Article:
Fans of tennis have had a rough time when it comes to being able to play a good simulation of the sport over the last few years. While the previous decade had a whole host of quality tennis games, like Top Spin and Virtua Tennis, the current generation has been a huge letdown. There have simply been too few games released in recent times and those that have can only be described as disappointments. Whether it was the cringeworthy Tennis World Tour or the bug-ridden AO Tennis, nothing has really given fans of the sport a virtual alternative to play at home.
So Tennis World Tour 2 has quite a lot riding on it. NACON, previously known as Bigben Interactive, has decided to take decisive action to put things right this time around. After a disastrous launch for its predecessor, NACON has now ditched the original devs in favour of Big Ant Studios. That team previously worked on AO Tennis 2 with NACON, which showed some potential and must have suitably impressed the publisher. Although, with that game launching just eight months ago, it essentially means that both companies are competing against each other with this new release.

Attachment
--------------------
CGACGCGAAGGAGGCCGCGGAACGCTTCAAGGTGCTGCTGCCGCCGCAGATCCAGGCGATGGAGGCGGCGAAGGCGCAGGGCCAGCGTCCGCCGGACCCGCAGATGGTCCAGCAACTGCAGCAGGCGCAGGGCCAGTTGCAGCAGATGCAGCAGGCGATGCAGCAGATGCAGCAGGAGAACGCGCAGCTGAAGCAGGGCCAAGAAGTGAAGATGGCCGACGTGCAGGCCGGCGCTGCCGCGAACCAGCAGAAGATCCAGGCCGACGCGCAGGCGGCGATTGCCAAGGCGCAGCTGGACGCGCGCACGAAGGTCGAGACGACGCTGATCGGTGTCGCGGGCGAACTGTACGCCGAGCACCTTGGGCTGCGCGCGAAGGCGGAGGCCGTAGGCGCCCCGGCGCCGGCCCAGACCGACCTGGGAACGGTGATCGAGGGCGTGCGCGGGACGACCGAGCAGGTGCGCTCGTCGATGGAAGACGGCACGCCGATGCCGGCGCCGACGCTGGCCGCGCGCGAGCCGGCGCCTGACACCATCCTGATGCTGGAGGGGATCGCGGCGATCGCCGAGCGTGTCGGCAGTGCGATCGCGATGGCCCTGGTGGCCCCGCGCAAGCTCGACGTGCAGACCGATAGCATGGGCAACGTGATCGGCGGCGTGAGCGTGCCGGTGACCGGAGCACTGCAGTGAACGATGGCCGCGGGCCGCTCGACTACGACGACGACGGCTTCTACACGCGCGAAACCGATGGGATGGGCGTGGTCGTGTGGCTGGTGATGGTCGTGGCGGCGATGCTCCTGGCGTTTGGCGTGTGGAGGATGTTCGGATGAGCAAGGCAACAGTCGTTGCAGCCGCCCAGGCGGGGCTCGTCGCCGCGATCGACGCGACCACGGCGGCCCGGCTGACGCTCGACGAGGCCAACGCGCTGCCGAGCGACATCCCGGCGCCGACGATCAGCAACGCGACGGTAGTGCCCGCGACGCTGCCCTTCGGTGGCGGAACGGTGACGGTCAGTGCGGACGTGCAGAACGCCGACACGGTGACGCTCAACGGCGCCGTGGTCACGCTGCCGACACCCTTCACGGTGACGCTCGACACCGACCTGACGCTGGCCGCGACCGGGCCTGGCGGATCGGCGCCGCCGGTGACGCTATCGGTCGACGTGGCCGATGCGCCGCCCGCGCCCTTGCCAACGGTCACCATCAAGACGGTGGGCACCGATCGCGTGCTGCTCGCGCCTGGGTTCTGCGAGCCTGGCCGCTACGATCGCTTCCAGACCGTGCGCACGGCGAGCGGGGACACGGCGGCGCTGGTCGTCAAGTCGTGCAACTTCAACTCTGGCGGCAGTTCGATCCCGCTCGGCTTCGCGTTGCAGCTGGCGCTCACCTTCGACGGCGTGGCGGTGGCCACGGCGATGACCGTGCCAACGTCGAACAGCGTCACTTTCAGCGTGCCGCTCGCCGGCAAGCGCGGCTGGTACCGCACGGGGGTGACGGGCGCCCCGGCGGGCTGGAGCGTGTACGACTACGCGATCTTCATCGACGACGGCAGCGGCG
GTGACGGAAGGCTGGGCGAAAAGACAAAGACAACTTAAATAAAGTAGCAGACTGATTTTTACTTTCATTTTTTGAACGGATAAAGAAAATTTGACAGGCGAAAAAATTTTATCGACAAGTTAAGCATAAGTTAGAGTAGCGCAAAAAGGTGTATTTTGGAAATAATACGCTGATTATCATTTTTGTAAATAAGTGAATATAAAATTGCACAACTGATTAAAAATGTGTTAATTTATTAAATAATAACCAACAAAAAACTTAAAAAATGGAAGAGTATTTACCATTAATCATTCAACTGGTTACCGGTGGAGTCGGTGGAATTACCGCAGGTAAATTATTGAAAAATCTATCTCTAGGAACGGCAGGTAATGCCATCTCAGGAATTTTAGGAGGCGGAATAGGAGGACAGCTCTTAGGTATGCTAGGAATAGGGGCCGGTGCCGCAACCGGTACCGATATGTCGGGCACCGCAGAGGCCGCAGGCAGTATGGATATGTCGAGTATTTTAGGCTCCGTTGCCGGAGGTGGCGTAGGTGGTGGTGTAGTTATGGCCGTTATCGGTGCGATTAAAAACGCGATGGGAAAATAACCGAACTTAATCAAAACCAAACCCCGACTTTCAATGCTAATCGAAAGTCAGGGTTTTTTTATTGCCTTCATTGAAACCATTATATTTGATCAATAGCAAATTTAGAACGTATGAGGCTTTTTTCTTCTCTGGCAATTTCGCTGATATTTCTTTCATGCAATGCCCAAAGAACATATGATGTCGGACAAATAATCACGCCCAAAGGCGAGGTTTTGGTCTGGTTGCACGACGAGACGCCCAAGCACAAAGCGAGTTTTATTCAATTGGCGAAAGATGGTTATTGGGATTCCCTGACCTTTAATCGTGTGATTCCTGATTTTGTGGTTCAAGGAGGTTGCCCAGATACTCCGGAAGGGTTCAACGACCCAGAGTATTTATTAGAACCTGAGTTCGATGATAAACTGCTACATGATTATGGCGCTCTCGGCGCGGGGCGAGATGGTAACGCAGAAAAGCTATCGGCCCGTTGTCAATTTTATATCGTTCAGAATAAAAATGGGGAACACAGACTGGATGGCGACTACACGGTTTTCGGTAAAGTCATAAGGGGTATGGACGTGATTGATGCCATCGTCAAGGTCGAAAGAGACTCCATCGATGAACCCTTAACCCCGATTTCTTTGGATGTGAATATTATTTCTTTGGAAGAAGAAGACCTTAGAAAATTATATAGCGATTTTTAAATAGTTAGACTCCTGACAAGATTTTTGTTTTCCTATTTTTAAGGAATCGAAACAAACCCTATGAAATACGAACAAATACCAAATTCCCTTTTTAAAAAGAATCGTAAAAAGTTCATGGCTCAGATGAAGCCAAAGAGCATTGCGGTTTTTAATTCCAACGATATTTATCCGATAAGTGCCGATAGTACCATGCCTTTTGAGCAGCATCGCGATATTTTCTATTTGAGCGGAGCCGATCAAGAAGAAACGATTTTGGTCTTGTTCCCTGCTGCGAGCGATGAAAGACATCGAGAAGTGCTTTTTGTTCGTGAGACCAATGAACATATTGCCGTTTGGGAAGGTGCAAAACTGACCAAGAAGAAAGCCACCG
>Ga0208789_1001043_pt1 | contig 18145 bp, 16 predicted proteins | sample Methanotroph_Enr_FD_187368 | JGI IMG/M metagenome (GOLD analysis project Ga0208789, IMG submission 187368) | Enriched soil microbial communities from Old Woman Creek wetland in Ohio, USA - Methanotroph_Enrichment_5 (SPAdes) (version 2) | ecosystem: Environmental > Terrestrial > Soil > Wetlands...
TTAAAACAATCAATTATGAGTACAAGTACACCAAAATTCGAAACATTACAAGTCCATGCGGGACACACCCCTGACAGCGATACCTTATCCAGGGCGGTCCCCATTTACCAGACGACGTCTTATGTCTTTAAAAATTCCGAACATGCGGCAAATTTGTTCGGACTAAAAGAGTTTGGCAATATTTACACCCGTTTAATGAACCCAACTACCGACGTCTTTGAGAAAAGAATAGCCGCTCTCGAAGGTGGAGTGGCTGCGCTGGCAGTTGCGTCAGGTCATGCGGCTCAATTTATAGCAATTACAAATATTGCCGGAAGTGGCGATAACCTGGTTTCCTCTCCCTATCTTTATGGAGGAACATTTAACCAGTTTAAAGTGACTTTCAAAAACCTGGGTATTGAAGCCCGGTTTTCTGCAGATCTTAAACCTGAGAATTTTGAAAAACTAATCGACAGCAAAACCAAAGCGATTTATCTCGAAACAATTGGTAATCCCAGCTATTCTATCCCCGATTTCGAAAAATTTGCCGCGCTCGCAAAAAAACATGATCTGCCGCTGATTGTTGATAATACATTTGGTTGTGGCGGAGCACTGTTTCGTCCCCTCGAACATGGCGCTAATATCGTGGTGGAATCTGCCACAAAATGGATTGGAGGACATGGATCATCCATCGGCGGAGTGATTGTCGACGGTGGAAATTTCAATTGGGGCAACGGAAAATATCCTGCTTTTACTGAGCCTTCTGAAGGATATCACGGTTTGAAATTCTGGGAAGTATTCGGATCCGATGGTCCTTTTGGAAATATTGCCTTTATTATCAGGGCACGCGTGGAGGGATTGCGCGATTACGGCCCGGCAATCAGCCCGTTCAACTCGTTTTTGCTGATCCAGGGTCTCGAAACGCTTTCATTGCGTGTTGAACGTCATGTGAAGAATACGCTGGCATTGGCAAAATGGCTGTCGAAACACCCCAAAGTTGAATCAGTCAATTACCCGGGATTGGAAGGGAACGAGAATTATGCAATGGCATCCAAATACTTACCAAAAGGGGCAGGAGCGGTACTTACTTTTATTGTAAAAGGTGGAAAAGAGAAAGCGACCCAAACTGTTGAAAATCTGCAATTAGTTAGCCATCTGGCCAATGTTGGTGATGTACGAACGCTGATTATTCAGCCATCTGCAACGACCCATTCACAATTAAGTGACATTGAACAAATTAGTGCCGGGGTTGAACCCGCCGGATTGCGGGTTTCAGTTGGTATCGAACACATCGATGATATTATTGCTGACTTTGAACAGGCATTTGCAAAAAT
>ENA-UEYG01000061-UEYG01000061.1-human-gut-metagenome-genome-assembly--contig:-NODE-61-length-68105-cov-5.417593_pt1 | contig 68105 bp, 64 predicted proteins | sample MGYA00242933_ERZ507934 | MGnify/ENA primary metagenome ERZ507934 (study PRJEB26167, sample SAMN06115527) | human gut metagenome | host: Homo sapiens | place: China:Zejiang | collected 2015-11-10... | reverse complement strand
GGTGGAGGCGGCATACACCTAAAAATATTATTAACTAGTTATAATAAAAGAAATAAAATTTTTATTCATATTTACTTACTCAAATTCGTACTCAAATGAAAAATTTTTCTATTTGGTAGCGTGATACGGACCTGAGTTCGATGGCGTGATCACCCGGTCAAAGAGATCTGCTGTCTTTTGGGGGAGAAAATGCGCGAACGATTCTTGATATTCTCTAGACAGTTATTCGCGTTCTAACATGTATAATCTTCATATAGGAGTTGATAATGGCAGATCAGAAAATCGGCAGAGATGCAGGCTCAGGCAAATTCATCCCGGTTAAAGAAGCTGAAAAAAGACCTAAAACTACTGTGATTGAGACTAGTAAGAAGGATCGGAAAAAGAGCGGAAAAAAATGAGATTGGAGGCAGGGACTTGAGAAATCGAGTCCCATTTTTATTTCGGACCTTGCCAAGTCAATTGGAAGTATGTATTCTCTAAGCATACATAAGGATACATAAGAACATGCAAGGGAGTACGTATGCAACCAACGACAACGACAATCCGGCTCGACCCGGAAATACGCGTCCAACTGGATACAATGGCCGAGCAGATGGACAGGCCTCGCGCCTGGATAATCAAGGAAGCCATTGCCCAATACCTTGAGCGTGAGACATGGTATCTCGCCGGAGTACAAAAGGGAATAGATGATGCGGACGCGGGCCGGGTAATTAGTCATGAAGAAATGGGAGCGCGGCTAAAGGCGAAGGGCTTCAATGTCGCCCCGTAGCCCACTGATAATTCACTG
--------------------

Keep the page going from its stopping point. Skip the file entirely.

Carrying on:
If all of that sounds a bit confusing, the actual game itself will leave players even more dazed. At first glance, the gameplay in Tennis World Tour 2 is exactly the sort of thing to be expected from a tennis game. The different face buttons are assigned to the various shots, meaning pressing the likes of the A and B button will perform a topspin or slice. But the developer has taken inspiration from AO Tennis 2 in terms of introducing a timing mechanic to every shot.